James Livingstone Critical analysis of Americas policy of Containment
Block:A History 12
America’s Policy of Containment was introduced by George Kennan in 1947. This policy had a few good points but many more bad points.Kennan\'s depiction of communism as a "malignant parasite" that had to be contained by all possible measures became the basis of the Truman Doctrine, Marshall Plan, and National Security Act in 1947. In his Inaugural Address of January 20, 1949, Truman made four points about his "program for peace and freedom": to support the UN, the European Recovery Program, the collective defence of the North Atlantic, and a “bold new program” for technical aid to poor nations. Because of his programs, "the future of mankind will be assured in a world of justice, harmony and peace." Containment was not just a policy. It was a way of life.

In 1945 the United States saw the Soviet Union as its principal ally. By 1947, it saw the Soviet Union as its principal opponent. The United States misunderstood the Soviet regime. .Despite much pretence, national security had not been a major concern of US planners and elected officials. historical records reveal this clearly. Few serious analysts took issue with George Kennan\'s position that "it is not Russian military power which is threatening us, it is Russian political power" ; or with President Eisenhower\'s consistent view that the Russians intended no military conquest of Western Europe and that the major role of NATO was to "convey a feeling of confidence to exposed populations, which was suposed to make them sturdier, politically, in their opposition to Communist inroads."

the US dismissed possibilities for peaceful resolution of the Cold War conflict, which would have left the"political threat" intact. In his history of nuclear weapons, McGeorge Bundy writes that he is "aware of no serious contemporary proposal...that ballistic missiles should somehow be banned by agreement before they were ever deployed,"
even though these were the only potential military threat to the US. It was always the "political" threat of so-called “Communism" that was the primary concern. Of course, both the US and USSR would have preferred that the other simply disappear. But since this would obviously have involved mutual annihilation, the Cold War was established.

According to the conventional Western view, the Cold War was a conflict between two superpowers, caused by Soviet aggression, in which the U.S. tried to contain the Soviet Union and protect the world from it. If this view is a doctrine of theology, there\'s no need to discuss it. If it is intended to shed some light on history, we can easily put it to the test, bearing in mind a very simple point: if you want to understand the Cold War, you should look at the events . If you do so, a very different picture emerges.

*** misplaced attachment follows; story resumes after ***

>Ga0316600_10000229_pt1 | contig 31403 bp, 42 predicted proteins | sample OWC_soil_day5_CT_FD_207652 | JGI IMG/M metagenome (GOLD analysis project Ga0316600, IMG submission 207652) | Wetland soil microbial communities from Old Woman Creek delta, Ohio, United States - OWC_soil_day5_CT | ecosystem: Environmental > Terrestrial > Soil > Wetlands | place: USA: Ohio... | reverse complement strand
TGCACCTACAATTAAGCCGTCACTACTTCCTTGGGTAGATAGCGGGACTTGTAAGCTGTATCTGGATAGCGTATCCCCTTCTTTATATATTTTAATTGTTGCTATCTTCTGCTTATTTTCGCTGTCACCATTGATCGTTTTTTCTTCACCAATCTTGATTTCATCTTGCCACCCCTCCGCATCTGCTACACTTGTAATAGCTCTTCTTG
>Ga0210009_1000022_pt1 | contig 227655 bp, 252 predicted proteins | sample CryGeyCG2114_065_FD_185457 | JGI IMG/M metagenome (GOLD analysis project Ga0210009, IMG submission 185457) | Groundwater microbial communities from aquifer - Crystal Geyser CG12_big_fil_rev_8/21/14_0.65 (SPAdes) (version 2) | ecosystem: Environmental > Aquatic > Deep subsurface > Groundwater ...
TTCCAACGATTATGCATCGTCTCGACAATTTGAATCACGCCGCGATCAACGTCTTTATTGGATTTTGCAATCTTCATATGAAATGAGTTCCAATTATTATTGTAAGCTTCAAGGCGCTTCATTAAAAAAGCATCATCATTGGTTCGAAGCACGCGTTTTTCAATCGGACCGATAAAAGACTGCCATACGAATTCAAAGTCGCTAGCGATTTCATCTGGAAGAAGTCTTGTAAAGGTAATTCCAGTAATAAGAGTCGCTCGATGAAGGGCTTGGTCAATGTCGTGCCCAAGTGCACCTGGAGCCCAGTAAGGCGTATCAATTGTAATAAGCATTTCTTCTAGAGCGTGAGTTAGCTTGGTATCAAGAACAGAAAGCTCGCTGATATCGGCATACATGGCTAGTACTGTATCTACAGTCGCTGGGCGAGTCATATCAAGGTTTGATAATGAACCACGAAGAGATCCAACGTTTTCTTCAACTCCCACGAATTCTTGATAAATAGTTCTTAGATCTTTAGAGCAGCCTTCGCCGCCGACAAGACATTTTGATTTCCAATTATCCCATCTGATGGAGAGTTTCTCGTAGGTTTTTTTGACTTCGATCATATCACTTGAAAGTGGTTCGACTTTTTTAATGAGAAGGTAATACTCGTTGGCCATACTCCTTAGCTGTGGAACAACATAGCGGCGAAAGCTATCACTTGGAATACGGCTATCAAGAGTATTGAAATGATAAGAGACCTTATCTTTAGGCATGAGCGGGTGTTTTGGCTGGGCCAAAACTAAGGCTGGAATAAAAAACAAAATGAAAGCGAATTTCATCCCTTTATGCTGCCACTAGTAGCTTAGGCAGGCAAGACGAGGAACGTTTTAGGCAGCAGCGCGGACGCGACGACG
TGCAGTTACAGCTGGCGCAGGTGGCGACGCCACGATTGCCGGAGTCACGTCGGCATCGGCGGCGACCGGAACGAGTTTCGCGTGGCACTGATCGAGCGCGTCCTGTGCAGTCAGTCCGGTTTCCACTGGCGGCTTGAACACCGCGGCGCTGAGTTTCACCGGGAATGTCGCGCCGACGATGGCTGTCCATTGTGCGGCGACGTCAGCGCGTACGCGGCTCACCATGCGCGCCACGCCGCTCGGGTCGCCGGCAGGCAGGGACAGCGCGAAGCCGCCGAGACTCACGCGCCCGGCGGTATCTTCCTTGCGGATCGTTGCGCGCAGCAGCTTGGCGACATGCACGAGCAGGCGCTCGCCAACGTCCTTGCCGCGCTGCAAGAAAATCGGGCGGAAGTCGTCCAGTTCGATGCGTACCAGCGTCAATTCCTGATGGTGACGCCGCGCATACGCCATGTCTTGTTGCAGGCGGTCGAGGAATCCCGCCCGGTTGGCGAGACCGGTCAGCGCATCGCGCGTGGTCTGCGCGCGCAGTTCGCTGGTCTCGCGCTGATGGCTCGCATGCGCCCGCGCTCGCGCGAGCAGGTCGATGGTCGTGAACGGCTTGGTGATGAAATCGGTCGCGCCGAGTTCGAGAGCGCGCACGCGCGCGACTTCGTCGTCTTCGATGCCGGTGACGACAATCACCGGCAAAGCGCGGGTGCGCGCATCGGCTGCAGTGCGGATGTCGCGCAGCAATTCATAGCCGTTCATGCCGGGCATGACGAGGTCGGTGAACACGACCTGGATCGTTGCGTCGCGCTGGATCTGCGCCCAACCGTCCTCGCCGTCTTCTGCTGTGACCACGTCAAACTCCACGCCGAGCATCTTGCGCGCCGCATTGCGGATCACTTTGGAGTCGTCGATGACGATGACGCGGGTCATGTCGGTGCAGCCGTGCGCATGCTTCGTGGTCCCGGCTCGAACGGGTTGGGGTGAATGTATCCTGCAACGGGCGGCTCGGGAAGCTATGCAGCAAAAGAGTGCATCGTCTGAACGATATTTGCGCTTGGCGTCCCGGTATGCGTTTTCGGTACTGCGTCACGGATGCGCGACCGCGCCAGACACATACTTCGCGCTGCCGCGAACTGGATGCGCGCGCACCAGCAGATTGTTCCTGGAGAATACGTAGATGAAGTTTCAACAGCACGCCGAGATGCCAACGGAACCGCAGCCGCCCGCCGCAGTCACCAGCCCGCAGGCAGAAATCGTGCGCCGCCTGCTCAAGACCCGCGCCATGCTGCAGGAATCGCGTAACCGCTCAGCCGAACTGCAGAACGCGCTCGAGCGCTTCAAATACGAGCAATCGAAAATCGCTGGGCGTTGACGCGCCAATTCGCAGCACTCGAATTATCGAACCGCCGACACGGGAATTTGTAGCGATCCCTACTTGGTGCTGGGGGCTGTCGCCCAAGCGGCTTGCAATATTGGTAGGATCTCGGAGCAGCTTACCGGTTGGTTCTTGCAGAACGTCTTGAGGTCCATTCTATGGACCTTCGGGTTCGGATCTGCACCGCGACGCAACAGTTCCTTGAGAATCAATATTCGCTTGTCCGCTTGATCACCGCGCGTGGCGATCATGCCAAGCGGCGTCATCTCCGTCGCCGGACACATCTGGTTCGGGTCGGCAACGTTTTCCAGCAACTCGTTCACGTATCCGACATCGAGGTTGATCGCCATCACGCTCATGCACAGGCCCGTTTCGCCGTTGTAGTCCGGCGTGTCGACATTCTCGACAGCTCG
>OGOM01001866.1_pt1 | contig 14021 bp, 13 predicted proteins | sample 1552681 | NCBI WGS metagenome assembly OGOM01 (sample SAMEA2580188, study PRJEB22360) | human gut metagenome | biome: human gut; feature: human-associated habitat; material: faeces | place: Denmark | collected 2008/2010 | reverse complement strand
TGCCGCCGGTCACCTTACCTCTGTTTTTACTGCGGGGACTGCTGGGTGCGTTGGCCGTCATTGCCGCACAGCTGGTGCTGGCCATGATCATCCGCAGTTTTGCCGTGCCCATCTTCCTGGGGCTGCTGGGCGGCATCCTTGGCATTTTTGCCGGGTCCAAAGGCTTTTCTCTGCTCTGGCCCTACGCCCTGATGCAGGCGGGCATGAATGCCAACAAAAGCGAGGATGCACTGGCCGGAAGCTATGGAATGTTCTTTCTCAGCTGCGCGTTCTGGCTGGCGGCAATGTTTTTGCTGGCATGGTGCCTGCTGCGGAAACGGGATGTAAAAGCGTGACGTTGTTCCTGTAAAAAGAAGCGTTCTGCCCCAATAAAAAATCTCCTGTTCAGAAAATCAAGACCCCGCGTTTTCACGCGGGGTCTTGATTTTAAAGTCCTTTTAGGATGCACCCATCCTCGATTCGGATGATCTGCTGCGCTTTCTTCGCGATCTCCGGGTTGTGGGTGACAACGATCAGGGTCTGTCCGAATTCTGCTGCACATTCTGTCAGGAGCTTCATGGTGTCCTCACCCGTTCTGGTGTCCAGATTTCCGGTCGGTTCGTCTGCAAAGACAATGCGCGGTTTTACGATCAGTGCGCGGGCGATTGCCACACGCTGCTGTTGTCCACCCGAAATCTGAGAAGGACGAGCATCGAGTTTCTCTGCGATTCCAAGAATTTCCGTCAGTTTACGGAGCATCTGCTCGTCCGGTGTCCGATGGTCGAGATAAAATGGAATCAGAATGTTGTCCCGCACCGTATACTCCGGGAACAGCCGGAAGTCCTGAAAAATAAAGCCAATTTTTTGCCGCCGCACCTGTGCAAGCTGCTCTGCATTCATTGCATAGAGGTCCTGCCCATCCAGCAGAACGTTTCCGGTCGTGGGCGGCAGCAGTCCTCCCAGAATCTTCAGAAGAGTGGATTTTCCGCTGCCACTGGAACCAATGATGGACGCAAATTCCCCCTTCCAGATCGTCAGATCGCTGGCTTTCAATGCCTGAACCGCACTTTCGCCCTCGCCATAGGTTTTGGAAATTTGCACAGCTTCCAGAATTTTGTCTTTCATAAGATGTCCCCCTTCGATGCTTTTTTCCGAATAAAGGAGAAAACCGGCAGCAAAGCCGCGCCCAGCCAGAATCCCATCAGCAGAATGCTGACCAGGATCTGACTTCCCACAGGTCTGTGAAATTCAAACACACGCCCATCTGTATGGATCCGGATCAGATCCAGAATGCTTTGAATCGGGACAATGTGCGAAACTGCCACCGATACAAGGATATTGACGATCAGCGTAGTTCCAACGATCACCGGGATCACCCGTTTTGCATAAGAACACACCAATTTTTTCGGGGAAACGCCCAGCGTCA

On the Soviet side, the events of the Cold War were repeated interventions in Eastern Europe: tanks in East Berlin and Budapest and Prague. These interventions took place along the route that was used to attack and virtually destroy Russia three times in this century alone. On the US side, intervention was worldwide, reflecting the status attained by the US as the first truly global power in history.

On the domestic front, the Cold War helped the Soviet Union entrench its military-bureaucratic ruling class in power, and it gave the US a way to compel its population to subsidise high-tech industry. It isn\'t easy to sell all that to the domestic populations. The technique used was the old stand-by-fear of a great enemy.

The Cold War provided that too. No matter how outlandish the idea that the Soviet Union and its tentacles were strangling the West, the "Evil Empire" was in fact evil, was an empire and was brutal. Each superpower controlled its primary enemy its own population by terrifying it with the crimes of the other.

In crucial respects, then, the Cold War was a kind of tacit arrangement between the Soviet Union and the United States under which the US conducted its wars against the Third World and controlled its allies in Europe, while the Soviet rulers kept an
iron grip on their own internal empire and their satellites in Eastern Europe -- each side using the other to justify repression
and violence